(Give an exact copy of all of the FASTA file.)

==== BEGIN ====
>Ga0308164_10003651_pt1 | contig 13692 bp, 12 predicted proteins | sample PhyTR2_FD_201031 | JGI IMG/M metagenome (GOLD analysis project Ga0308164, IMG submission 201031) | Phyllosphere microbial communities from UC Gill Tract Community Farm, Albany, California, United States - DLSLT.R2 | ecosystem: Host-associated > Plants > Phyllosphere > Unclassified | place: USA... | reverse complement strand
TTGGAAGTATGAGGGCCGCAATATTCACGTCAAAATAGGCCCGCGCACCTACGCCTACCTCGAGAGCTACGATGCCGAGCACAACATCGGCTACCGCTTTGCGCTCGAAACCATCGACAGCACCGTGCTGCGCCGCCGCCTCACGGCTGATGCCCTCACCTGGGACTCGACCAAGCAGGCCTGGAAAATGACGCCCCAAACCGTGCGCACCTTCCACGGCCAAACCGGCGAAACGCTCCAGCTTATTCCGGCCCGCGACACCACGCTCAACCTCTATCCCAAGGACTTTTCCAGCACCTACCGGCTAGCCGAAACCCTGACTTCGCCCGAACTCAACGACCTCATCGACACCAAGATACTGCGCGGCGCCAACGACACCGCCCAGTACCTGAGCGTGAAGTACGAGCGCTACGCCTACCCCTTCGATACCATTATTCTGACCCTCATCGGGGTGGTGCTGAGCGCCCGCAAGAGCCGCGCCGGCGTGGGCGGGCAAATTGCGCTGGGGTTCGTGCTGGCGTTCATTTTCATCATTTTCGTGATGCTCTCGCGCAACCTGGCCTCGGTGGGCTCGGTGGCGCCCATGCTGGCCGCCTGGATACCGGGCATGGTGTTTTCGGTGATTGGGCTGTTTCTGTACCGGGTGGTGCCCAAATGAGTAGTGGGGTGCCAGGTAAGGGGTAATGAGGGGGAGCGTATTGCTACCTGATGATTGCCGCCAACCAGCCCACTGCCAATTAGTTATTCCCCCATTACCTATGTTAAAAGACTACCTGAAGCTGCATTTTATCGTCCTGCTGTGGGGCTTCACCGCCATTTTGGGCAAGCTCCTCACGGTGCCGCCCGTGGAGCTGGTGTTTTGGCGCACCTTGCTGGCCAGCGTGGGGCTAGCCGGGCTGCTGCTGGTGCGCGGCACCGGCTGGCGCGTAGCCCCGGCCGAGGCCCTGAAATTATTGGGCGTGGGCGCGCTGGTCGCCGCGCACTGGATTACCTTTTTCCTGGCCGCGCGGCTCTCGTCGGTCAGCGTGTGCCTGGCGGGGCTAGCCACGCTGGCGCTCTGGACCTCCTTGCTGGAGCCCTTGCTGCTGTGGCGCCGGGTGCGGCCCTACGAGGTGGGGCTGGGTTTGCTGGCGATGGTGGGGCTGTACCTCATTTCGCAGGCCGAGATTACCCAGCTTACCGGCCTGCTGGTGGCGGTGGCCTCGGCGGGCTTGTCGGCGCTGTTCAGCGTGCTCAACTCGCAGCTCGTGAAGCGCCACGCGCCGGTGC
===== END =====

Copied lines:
>Ga0308164_10003651_pt1 | contig 13692 bp, 12 predicted proteins | sample PhyTR2_FD_201031 | JGI IMG/M metagenome (GOLD analysis project Ga0308164, IMG submission 201031) | Phyllosphere microbial communities from UC Gill Tract Community Farm, Albany, California, United States - DLSLT.R2 | ecosystem: Host-associated > Plants > Phyllosphere > Unclassified | place: USA... | reverse complement strand
TTGGAAGTATGAGGGCCGCAATATTCACGTCAAAATAGGCCCGCGCACCTACGCCTACCTCGAGAGCTACGATGCCGAGCACAACATCGGCTACCGCTTTGCGCTCGAAACCATCGACAGCACCGTGCTGCGCCGCCGCCTCACGGCTGATGCCCTCACCTGGGACTCGACCAAGCAGGCCTGGAAAATGACGCCCCAAACCGTGCGCACCTTCCACGGCCAAACCGGCGAAACGCTCCAGCTTATTCCGGCCCGCGACACCACGCTCAACCTCTATCCCAAGGACTTTTCCAGCACCTACCGGCTAGCCGAAACCCTGACTTCGCCCGAACTCAACGACCTCATCGACACCAAGATACTGCGCGGCGCCAACGACACCGCCCAGTACCTGAGCGTGAAGTACGAGCGCTACGCCTACCCCTTCGATACCATTATTCTGACCCTCATCGGGGTGGTGCTGAGCGCCCGCAAGAGCCGCGCCGGCGTGGGCGGGCAAATTGCGCTGGGGTTCGTGCTGGCGTTCATTTTCATCATTTTCGTGATGCTCTCGCGCAACCTGGCCTCGGTGGGCTCGGTGGCGCCCATGCTGGCCGCCTGGATACCGGGCATGGTGTTTTCGGTGATTGGGCTGTTTCTGTACCGGGTGGTGCCCAAATGAGTAGTGGGGTGCCAGGTAAGGGGTAATGAGGGGGAGCGTATTGCTACCTGATGATTGCCGCCAACCAGCCCACTGCCAATTAGTTATTCCCCCATTACCTATGTTAAAAGACTACCTGAAGCTGCATTTTATCGTCCTGCTGTGGGGCTTCACCGCCATTTTGGGCAAGCTCCTCACGGTGCCGCCCGTGGAGCTGGTGTTTTGGCGCACCTTGCTGGCCAGCGTGGGGCTAGCCGGGCTGCTGCTGGTGCGCGGCACCGGCTGGCGCGTAGCCCCGGCCGAGGCCCTGAAATTATTGGGCGTGGGCGCGCTGGTCGCCGCGCACTGGATTACCTTTTTCCTGGCCGCGCGGCTCTCGTCGGTCAGCGTGTGCCTGGCGGGGCTAGCCACGCTGGCGCTCTGGACCTCCTTGCTGGAGCCCTTGCTGCTGTGGCGCCGGGTGCGGCCCTACGAGGTGGGGCTGGGTTTGCTGGCGATGGTGGGGCTGTACCTCATTTCGCAGGCCGAGATTACCCAGCTTACCGGCCTGCTGGTGGCGGTGGCCTCGGCGGGCTTGTCGGCGCTGTTCAGCGTGCTCAACTCGCAGCTCGTGAAGCGCCACGCGCCGGTGC